Cannabis and Crypto: Strange Bedfellows

Cannabis and Crypto

Cannabis and Crypto Strange Bedfellows.
Cannabis and Crypto are natural bedfellows. 

Both garner their fair share of controversy and occupy a legal and regulatory gray area in the US. 

And many of the problems crypto purports to solve are common in the cannabis industry — biggest among them is access to banking.
Even though a growing number of states are legalizing cannabis for medical and/or recreational use, it is still illegal under federal law. This regulatory uncertainty makes it very difficult for dispensaries and cannabis companies to get access to the traditional financial system.
Dispensaries are forced to use cash since they've been shunned by banks and credit card networks. And hoarding such large amounts makes them a huge target for violent robberies.
So it would seem that crypto is the perfect solution to this problem. But it’s not so simple.
Due to crypto’s high volatility and transaction costs, many cannabis companies have little interest in getting involved. Add to that the trouble of setting up wallets and learning how to accept digital payments, and many business owners simply stick with the status quo. Even with all the risks and shortfalls, cash is still king.
That still hasn’t stopped many intrepid business owners in the space from utilizing crypto. But roadblocks remain.
Here in Spokane, Washington, where the recreational sale and use of cannabis is legal, many businesses have recently turned to crypto payments.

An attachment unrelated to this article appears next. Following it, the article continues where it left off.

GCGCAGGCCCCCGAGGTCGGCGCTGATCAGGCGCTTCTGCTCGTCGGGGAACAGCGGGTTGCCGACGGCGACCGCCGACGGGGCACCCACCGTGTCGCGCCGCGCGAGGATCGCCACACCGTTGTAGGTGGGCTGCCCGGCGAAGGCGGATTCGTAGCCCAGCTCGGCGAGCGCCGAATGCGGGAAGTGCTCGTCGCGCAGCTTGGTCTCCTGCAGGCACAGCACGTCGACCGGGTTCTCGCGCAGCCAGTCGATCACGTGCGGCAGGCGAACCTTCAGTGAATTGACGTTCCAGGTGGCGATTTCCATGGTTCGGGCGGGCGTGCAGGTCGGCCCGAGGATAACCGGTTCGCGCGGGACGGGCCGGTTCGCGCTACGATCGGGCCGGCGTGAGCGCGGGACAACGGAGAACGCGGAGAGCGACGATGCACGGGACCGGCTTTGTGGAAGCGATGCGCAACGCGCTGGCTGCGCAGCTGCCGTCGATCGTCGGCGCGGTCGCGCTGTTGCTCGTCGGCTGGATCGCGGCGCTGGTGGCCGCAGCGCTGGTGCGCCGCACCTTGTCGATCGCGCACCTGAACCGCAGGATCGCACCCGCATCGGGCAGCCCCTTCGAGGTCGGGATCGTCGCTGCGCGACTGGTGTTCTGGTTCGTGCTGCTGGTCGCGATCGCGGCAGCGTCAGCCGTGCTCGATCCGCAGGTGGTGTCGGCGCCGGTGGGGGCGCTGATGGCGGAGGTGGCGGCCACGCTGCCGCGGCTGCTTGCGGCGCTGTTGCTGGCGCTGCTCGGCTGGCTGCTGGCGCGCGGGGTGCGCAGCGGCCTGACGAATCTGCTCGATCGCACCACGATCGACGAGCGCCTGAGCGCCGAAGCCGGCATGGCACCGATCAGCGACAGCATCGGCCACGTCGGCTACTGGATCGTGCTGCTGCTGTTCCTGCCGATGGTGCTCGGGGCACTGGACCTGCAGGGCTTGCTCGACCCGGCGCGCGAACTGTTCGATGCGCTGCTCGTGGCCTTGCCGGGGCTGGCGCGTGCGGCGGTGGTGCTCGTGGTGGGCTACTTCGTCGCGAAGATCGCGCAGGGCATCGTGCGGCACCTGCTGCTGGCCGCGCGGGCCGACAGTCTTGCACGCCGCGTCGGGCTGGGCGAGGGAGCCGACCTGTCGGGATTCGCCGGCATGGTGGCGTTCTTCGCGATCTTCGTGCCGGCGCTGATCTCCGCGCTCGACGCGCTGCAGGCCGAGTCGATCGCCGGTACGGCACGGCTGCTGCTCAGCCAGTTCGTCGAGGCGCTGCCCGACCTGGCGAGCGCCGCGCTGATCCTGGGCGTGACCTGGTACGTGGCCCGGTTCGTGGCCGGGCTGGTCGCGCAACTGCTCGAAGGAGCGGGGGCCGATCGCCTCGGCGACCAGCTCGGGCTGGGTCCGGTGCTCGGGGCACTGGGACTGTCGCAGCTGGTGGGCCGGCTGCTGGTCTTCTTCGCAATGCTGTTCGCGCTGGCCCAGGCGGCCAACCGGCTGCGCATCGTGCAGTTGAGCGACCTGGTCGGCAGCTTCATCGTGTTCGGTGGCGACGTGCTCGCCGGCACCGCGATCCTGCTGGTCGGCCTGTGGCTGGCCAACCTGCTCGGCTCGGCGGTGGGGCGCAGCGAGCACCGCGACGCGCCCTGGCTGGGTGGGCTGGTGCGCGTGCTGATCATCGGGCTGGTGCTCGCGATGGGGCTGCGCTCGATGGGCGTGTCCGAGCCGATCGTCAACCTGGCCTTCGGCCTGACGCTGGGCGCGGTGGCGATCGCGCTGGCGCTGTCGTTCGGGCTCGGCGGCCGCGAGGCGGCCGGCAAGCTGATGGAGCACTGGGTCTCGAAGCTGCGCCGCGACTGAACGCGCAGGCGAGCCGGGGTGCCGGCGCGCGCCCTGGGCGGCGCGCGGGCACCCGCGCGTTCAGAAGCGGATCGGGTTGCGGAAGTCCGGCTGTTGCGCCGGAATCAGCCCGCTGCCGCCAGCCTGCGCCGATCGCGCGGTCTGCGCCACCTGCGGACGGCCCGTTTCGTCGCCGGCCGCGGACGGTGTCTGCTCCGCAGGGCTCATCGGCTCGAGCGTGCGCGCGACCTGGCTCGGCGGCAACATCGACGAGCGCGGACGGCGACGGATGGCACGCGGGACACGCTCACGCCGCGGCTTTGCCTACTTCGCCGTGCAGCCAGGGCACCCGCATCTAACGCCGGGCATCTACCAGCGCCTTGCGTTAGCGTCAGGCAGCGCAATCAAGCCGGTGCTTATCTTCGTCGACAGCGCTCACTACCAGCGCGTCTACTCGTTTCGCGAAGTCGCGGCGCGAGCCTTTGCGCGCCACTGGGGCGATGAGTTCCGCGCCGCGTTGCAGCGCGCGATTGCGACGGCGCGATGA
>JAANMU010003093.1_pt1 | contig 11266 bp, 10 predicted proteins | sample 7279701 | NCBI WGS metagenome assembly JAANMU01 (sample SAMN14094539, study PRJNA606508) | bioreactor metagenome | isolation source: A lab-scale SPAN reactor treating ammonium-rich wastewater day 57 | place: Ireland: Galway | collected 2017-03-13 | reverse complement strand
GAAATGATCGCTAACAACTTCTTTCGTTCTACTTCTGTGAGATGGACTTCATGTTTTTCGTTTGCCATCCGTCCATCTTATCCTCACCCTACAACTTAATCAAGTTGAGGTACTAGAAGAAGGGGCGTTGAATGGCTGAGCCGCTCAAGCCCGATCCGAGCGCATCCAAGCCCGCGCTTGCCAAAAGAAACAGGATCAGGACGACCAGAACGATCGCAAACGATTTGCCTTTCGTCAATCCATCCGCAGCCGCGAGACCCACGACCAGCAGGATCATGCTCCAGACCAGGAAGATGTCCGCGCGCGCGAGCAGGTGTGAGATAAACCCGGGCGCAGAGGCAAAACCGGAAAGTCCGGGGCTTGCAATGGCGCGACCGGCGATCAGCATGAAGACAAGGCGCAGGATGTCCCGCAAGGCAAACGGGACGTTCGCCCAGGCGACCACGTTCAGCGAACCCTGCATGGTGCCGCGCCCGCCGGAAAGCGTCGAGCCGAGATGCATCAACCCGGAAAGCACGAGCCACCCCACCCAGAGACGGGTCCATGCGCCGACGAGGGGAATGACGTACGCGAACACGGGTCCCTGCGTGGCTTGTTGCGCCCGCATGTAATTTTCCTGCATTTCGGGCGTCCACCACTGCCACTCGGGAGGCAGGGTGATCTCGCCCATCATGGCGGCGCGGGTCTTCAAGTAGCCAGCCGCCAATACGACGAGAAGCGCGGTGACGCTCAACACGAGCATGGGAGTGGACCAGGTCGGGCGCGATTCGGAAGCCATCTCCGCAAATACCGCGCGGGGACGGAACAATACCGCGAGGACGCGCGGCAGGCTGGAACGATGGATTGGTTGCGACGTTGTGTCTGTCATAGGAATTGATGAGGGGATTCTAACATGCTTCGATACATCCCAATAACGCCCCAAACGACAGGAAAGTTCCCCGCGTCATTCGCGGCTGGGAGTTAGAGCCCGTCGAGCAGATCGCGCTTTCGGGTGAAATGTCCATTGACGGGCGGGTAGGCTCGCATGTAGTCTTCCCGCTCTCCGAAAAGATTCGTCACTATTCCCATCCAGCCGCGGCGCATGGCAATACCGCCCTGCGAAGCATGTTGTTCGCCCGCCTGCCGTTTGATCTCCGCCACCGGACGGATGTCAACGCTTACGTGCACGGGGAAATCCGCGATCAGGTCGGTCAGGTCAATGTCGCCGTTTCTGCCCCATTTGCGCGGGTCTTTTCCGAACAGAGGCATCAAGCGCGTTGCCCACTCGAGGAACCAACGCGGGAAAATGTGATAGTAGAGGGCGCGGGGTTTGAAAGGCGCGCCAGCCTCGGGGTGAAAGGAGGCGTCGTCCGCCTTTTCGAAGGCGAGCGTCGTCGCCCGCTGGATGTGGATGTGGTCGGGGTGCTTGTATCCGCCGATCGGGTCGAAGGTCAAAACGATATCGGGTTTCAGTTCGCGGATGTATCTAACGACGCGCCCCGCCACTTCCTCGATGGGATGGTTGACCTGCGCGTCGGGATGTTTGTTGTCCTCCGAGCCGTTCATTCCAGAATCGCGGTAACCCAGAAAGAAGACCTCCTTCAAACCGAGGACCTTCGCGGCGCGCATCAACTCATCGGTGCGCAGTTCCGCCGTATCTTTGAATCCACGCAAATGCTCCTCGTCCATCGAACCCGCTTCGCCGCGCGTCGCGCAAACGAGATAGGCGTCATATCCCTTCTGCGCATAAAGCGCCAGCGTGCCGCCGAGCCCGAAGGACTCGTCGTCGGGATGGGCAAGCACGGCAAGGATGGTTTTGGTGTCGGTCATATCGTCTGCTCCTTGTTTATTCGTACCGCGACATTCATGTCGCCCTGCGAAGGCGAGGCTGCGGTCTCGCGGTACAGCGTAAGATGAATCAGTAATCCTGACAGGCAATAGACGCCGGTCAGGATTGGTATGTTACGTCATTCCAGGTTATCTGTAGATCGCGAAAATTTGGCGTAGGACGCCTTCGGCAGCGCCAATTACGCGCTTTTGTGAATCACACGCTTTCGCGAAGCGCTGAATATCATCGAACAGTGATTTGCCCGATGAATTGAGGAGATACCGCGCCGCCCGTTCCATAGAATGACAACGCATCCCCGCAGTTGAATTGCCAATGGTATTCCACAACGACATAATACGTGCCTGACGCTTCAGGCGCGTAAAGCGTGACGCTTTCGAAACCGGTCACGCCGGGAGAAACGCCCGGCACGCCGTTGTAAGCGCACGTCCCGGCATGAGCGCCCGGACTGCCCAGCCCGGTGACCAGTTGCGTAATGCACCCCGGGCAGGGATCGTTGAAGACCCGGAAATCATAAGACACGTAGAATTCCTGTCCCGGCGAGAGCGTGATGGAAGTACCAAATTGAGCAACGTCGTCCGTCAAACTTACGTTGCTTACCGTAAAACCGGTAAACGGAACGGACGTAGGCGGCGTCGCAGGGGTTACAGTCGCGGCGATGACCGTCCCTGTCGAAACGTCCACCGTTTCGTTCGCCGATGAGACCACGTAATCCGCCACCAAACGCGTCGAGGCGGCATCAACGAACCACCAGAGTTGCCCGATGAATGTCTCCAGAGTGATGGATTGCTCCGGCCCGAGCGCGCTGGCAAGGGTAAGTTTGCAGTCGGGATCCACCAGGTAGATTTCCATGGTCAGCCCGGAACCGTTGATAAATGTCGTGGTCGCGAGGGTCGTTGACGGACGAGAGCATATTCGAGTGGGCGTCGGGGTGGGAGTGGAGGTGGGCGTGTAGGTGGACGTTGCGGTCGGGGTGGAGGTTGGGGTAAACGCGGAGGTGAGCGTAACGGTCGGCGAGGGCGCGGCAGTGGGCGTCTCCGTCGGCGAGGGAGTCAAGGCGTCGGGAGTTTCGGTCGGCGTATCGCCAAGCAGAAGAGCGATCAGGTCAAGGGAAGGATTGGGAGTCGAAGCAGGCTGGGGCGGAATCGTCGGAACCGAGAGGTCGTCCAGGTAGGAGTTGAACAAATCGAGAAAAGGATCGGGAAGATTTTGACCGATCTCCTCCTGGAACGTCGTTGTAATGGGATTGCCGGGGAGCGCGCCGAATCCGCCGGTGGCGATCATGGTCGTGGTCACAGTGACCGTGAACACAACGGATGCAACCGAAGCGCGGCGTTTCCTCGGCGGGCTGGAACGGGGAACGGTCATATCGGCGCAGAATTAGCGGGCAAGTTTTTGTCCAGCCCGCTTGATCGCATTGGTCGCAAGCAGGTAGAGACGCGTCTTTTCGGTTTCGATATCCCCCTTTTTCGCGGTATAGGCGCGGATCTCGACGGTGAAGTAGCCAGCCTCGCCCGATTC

One entrepreneur, Sean Green, owns three pot shops in the city. Unable to accept credit cards for payments, he saw Bitcoin as an ideal alternative. This plan failed, however, as he was not approved by crypto payment processor Coinbase. They cited the fact that cannabis was still illegal under federal law. 
Green is still able to accept Bitcoin for transactions but will have to forego quick conversions to fiat currency. That can be dangerous given the volatility of crypto assets. It’s also a challenge because profit margins in the cannabis industry are often razor thin. That’s because cannabis is illegal on the federal level, which makes the industry subject to Section 280E of the tax code. That excludes it from any of the normal deductions businesses can take, resulting in an effective tax rate of around 70% compared to 20% for traditional businesses.
Still, he has had numerous customers happy to use crypto to purchase cannabis legally. And I think this trend will likely grow in the future regardless of regulatory uncertainty.
And there’s hope on the horizon for the cannabis and banking industries. A bill with broad bipartisan support, called the Safe Banking Act, has been passed several times by the House. Unfortunately, each time it has gone to the Senate it has been rejected — most recently in July.
Still, it has been steadily gaining momentum and it’s likely only a matter of time until its passage. 
That will be great for the cannabis industry as it will allow banks and other institutions to provide services to legal cannabis businesses without fear of federal reprisal. I’m certain that fees for cannabis companies will still be considerably higher than other industries but it will be an important step in the right direction.
Its passage will also likely come at a time when more regulatory clarity surrounding cryptocurrency is revealed, which will help speed up adoption.
The cannabis and crypto industries will grow together and continue to evolve as they become mainstays of the 21st century, creating new investment opportunities along the way. 

P.S. My publication Crypto Cycle covers what I believe is one of the most exciting (and lucrative) spaces in investing. Get an all-access-pass to careful crypto expertise that’ll keep your money safe—and give you an edge on the market.

Chris Curl

Chris Curl
Editor, Daily Profit Cycle